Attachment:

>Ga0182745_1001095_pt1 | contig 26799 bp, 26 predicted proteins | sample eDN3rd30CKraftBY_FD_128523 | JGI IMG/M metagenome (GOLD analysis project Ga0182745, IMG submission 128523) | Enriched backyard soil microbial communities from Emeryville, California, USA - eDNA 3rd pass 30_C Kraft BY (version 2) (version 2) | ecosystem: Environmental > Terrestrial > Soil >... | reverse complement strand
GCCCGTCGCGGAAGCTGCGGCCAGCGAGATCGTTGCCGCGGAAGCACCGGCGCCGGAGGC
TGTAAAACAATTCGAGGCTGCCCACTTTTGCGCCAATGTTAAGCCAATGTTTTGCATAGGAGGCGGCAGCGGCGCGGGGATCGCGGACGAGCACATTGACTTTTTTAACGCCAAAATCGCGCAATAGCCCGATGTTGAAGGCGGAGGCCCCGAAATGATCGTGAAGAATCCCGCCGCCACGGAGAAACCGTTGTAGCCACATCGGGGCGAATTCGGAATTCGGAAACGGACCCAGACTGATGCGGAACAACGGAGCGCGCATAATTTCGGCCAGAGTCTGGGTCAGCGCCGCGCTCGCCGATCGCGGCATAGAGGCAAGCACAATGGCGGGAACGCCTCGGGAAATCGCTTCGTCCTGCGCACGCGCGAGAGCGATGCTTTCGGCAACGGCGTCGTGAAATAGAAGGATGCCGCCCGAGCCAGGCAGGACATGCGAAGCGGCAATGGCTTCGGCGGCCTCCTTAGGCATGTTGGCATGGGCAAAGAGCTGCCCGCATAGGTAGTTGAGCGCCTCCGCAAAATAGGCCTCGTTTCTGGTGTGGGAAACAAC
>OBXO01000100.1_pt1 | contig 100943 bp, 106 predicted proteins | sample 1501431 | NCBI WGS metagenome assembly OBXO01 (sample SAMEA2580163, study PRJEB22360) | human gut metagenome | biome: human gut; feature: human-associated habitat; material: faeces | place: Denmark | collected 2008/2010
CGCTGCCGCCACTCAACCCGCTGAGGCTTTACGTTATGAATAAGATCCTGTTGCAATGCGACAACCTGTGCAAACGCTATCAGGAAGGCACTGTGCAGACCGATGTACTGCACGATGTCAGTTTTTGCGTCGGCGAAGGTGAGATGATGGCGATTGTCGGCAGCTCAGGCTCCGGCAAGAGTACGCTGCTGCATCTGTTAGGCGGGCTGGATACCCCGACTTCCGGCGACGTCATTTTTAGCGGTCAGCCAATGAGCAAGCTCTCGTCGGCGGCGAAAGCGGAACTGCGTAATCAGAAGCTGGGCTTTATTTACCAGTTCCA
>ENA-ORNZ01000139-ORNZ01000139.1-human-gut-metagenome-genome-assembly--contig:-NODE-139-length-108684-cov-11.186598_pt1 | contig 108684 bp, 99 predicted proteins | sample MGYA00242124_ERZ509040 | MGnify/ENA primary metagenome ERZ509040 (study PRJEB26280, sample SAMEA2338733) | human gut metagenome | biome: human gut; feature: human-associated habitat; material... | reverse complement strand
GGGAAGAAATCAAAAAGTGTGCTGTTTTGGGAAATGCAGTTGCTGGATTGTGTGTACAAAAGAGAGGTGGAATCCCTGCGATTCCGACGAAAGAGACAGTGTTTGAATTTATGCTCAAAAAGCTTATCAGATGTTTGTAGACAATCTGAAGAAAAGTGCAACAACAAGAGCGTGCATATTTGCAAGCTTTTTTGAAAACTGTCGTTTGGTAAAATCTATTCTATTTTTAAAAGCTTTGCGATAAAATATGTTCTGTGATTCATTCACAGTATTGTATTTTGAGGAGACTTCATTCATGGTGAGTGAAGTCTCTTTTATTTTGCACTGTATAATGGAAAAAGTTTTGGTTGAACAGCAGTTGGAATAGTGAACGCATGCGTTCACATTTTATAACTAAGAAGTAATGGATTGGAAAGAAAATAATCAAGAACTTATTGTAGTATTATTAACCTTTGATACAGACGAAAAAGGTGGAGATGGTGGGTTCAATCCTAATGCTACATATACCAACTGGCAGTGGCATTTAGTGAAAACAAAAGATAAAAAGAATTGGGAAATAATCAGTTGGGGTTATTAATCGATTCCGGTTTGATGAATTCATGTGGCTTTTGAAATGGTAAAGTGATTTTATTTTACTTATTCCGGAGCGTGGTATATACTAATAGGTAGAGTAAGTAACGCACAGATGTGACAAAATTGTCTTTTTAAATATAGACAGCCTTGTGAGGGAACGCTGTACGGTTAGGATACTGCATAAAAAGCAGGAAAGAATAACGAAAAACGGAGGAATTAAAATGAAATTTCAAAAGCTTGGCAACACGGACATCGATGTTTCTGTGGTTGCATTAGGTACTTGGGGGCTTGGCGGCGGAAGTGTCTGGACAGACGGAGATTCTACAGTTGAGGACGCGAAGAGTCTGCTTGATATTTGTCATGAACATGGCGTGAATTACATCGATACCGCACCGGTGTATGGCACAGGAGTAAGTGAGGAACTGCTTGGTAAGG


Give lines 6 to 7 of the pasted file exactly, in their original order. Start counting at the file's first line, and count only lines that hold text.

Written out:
>ENA-ORNZ01000139-ORNZ01000139.1-human-gut-metagenome-genome-assembly--contig:-NODE-139-length-108684-cov-11.186598_pt1 | contig 108684 bp, 99 predicted proteins | sample MGYA00242124_ERZ509040 | MGnify/ENA primary metagenome ERZ509040 (study PRJEB26280, sample SAMEA2338733) | human gut metagenome | biome: human gut; feature: human-associated habitat; material... | reverse complement strand
GGGAAGAAATCAAAAAGTGTGCTGTTTTGGGAAATGCAGTTGCTGGATTGTGTGTACAAAAGAGAGGTGGAATCCCTGCGATTCCGACGAAAGAGACAGTGTTTGAATTTATGCTCAAAAAGCTTATCAGATGTTTGTAGACAATCTGAAGAAAAGTGCAACAACAAGAGCGTGCATATTTGCAAGCTTTTTTGAAAACTGTCGTTTGGTAAAATCTATTCTATTTTTAAAAGCTTTGCGATAAAATATGTTCTGTGATTCATTCACAGTATTGTATTTTGAGGAGACTTCATTCATGGTGAGTGAAGTCTCTTTTATTTTGCACTGTATAATGGAAAAAGTTTTGGTTGAACAGCAGTTGGAATAGTGAACGCATGCGTTCACATTTTATAACTAAGAAGTAATGGATTGGAAAGAAAATAATCAAGAACTTATTGTAGTATTATTAACCTTTGATACAGACGAAAAAGGTGGAGATGGTGGGTTCAATCCTAATGCTACATATACCAACTGGCAGTGGCATTTAGTGAAAACAAAAGATAAAAAGAATTGGGAAATAATCAGTTGGGGTTATTAATCGATTCCGGTTTGATGAATTCATGTGGCTTTTGAAATGGTAAAGTGATTTTATTTTACTTATTCCGGAGCGTGGTATATACTAATAGGTAGAGTAAGTAACGCACAGATGTGACAAAATTGTCTTTTTAAATATAGACAGCCTTGTGAGGGAACGCTGTACGGTTAGGATACTGCATAAAAAGCAGGAAAGAATAACGAAAAACGGAGGAATTAAAATGAAATTTCAAAAGCTTGGCAACACGGACATCGATGTTTCTGTGGTTGCATTAGGTACTTGGGGGCTTGGCGGCGGAAGTGTCTGGACAGACGGAGATTCTACAGTTGAGGACGCGAAGAGTCTGCTTGATATTTGTCATGAACATGGCGTGAATTACATCGATACCGCACCGGTGTATGGCACAGGAGTAAGTGAGGAACTGCTTGGTAAGG